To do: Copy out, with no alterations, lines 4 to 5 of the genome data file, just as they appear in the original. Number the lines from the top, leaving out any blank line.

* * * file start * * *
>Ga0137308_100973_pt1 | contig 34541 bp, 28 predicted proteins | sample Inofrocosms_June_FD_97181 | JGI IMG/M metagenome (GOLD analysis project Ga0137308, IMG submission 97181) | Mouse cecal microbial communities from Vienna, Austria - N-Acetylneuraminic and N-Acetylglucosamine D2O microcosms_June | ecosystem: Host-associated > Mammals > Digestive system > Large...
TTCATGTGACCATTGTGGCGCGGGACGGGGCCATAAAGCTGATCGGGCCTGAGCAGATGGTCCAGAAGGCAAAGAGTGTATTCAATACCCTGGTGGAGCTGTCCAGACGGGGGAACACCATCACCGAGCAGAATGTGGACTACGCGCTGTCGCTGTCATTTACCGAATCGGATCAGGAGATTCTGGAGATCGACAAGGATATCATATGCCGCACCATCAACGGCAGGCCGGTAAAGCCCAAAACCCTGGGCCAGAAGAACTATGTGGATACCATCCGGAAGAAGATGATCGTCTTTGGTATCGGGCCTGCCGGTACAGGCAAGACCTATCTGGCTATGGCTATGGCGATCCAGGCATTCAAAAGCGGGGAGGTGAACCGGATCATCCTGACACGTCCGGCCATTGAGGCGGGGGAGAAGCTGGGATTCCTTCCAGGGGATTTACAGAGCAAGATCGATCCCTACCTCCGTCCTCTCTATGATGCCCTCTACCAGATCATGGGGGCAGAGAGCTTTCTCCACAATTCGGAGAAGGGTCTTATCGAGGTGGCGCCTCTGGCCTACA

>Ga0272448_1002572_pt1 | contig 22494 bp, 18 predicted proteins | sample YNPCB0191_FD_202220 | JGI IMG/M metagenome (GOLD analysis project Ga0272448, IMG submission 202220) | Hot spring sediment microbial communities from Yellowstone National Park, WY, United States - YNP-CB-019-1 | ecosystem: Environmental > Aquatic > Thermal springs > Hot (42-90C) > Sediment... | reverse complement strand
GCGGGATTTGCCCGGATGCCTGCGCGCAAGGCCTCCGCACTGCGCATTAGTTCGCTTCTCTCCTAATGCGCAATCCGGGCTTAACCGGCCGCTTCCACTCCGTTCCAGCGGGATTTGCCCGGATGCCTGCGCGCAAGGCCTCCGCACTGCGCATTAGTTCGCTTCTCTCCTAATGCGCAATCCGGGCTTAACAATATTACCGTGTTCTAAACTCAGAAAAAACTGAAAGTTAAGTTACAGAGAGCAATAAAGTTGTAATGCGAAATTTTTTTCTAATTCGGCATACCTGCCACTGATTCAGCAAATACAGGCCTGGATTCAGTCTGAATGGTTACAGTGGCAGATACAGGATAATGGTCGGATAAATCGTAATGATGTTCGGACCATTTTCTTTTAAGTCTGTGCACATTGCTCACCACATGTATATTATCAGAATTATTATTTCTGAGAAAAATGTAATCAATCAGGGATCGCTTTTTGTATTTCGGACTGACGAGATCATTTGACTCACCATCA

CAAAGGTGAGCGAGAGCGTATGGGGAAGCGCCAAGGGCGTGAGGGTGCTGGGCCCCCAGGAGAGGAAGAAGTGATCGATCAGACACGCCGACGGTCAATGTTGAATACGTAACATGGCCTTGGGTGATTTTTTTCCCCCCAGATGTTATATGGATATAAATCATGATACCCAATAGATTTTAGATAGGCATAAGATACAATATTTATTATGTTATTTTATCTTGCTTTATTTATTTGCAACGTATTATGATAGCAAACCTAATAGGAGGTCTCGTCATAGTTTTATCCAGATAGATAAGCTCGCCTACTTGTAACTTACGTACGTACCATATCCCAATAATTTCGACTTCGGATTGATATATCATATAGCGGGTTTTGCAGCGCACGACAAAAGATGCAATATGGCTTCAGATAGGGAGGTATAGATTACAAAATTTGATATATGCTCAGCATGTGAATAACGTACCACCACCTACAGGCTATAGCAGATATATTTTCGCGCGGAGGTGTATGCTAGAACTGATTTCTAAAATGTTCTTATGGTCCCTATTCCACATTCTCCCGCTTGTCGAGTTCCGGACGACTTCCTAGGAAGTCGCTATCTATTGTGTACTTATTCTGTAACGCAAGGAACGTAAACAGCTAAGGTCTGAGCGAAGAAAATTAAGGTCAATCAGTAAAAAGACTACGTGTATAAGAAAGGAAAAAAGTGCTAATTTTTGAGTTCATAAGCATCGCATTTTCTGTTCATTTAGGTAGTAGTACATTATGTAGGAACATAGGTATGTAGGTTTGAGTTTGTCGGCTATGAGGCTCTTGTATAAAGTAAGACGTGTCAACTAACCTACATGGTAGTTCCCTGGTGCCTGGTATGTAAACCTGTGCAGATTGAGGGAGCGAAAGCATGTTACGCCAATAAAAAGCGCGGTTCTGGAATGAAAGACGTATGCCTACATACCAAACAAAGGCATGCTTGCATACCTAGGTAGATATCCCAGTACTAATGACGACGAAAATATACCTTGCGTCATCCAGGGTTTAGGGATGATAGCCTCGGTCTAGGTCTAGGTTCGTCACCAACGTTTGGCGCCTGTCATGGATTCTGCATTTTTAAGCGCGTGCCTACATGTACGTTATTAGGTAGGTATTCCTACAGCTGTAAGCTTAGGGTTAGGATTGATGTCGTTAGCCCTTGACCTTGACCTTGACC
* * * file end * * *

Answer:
GCGGGATTTGCCCGGATGCCTGCGCGCAAGGCCTCCGCACTGCGCATTAGTTCGCTTCTCTCCTAATGCGCAATCCGGGCTTAACCGGCCGCTTCCACTCCGTTCCAGCGGGATTTGCCCGGATGCCTGCGCGCAAGGCCTCCGCACTGCGCATTAGTTCGCTTCTCTCCTAATGCGCAATCCGGGCTTAACAATATTACCGTGTTCTAAACTCAGAAAAAACTGAAAGTTAAGTTACAGAGAGCAATAAAGTTGTAATGCGAAATTTTTTTCTAATTCGGCATACCTGCCACTGATTCAGCAAATACAGGCCTGGATTCAGTCTGAATGGTTACAGTGGCAGATACAGGATAATGGTCGGATAAATCGTAATGATGTTCGGACCATTTTCTTTTAAGTCTGTGCACATTGCTCACCACATGTATATTATCAGAATTATTATTTCTGAGAAAAATGTAATCAATCAGGGATCGCTTTTTGTATTTCGGACTGACGAGATCATTTGACTCACCATCA

CAAAGGTGAGCGAGAGCGTATGGGGAAGCGCCAAGGGCGTGAGGGTGCTGGGCCCCCAGGAGAGGAAGAAGTGATCGATCAGACACGCCGACGGTCAATGTTGAATACGTAACATGGCCTTGGGTGATTTTTTTCCCCCCAGATGTTATATGGATATAAATCATGATACCCAATAGATTTTAGATAGGCATAAGATACAATATTTATTATGTTATTTTATCTTGCTTTATTTATTTGCAACGTATTATGATAGCAAACCTAATAGGAGGTCTCGTCATAGTTTTATCCAGATAGATAAGCTCGCCTACTTGTAACTTACGTACGTACCATATCCCAATAATTTCGACTTCGGATTGATATATCATATAGCGGGTTTTGCAGCGCACGACAAAAGATGCAATATGGCTTCAGATAGGGAGGTATAGATTACAAAATTTGATATATGCTCAGCATGTGAATAACGTACCACCACCTACAGGCTATAGCAGATATATTTTCGCGCGGAGGTGTATGCTAGAACTGATTTCTAAAATGTTCTTATGGTCCCTATTCCACATTCTCCCGCTTGTCGAGTTCCGGACGACTTCCTAGGAAGTCGCTATCTATTGTGTACTTATTCTGTAACGCAAGGAACGTAAACAGCTAAGGTCTGAGCGAAGAAAATTAAGGTCAATCAGTAAAAAGACTACGTGTATAAGAAAGGAAAAAAGTGCTAATTTTTGAGTTCATAAGCATCGCATTTTCTGTTCATTTAGGTAGTAGTACATTATGTAGGAACATAGGTATGTAGGTTTGAGTTTGTCGGCTATGAGGCTCTTGTATAAAGTAAGACGTGTCAACTAACCTACATGGTAGTTCCCTGGTGCCTGGTATGTAAACCTGTGCAGATTGAGGGAGCGAAAGCATGTTACGCCAATAAAAAGCGCGGTTCTGGAATGAAAGACGTATGCCTACATACCAAACAAAGGCATGCTTGCATACCTAGGTAGATATCCCAGTACTAATGACGACGAAAATATACCTTGCGTCATCCAGGGTTTAGGGATGATAGCCTCGGTCTAGGTCTAGGTTCGTCACCAACGTTTGGCGCCTGTCATGGATTCTGCATTTTTAAGCGCGTGCCTACATGTACGTTATTAGGTAGGTATTCCTACAGCTGTAAGCTTAGGGTTAGGATTGATGTCGTTAGCCCTTGACCTTGACCTTGACC